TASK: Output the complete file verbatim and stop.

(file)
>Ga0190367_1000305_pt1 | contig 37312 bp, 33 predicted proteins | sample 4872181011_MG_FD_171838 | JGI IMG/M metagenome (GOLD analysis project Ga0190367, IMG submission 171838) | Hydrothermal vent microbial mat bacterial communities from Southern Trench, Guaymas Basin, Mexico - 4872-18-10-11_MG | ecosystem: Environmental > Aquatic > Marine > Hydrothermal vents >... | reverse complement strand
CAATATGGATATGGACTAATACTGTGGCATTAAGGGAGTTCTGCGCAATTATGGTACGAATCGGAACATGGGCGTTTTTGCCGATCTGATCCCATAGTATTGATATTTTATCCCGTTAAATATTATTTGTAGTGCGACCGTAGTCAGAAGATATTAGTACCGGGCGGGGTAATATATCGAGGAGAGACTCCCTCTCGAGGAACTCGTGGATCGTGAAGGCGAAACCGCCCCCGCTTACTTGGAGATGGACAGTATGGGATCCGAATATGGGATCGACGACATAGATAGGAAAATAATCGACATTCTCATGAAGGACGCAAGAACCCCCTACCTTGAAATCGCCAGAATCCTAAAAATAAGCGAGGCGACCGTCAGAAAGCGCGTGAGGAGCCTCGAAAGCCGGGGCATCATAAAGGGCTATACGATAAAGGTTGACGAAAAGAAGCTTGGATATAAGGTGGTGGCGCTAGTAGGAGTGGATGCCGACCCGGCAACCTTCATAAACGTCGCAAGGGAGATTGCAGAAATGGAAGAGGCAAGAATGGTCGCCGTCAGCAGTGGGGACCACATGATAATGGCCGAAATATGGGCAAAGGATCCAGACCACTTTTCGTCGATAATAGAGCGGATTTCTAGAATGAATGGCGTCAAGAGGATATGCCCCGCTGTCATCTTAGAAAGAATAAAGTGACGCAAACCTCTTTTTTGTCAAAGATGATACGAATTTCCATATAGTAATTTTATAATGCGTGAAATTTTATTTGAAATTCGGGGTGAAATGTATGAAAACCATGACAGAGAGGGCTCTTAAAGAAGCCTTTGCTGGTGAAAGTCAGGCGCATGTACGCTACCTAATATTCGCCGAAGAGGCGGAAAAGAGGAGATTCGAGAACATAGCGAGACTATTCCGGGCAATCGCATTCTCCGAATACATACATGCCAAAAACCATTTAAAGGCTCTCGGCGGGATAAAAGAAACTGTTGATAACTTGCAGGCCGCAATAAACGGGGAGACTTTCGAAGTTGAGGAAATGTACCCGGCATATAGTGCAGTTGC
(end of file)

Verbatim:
>Ga0190367_1000305_pt1 | contig 37312 bp, 33 predicted proteins | sample 4872181011_MG_FD_171838 | JGI IMG/M metagenome (GOLD analysis project Ga0190367, IMG submission 171838) | Hydrothermal vent microbial mat bacterial communities from Southern Trench, Guaymas Basin, Mexico - 4872-18-10-11_MG | ecosystem: Environmental > Aquatic > Marine > Hydrothermal vents >... | reverse complement strand
CAATATGGATATGGACTAATACTGTGGCATTAAGGGAGTTCTGCGCAATTATGGTACGAATCGGAACATGGGCGTTTTTGCCGATCTGATCCCATAGTATTGATATTTTATCCCGTTAAATATTATTTGTAGTGCGACCGTAGTCAGAAGATATTAGTACCGGGCGGGGTAATATATCGAGGAGAGACTCCCTCTCGAGGAACTCGTGGATCGTGAAGGCGAAACCGCCCCCGCTTACTTGGAGATGGACAGTATGGGATCCGAATATGGGATCGACGACATAGATAGGAAAATAATCGACATTCTCATGAAGGACGCAAGAACCCCCTACCTTGAAATCGCCAGAATCCTAAAAATAAGCGAGGCGACCGTCAGAAAGCGCGTGAGGAGCCTCGAAAGCCGGGGCATCATAAAGGGCTATACGATAAAGGTTGACGAAAAGAAGCTTGGATATAAGGTGGTGGCGCTAGTAGGAGTGGATGCCGACCCGGCAACCTTCATAAACGTCGCAAGGGAGATTGCAGAAATGGAAGAGGCAAGAATGGTCGCCGTCAGCAGTGGGGACCACATGATAATGGCCGAAATATGGGCAAAGGATCCAGACCACTTTTCGTCGATAATAGAGCGGATTTCTAGAATGAATGGCGTCAAGAGGATATGCCCCGCTGTCATCTTAGAAAGAATAAAGTGACGCAAACCTCTTTTTTGTCAAAGATGATACGAATTTCCATATAGTAATTTTATAATGCGTGAAATTTTATTTGAAATTCGGGGTGAAATGTATGAAAACCATGACAGAGAGGGCTCTTAAAGAAGCCTTTGCTGGTGAAAGTCAGGCGCATGTACGCTACCTAATATTCGCCGAAGAGGCGGAAAAGAGGAGATTCGAGAACATAGCGAGACTATTCCGGGCAATCGCATTCTCCGAATACATACATGCCAAAAACCATTTAAAGGCTCTCGGCGGGATAAAAGAAACTGTTGATAACTTGCAGGCCGCAATAAACGGGGAGACTTTCGAAGTTGAGGAAATGTACCCGGCATATAGTGCAGTTGC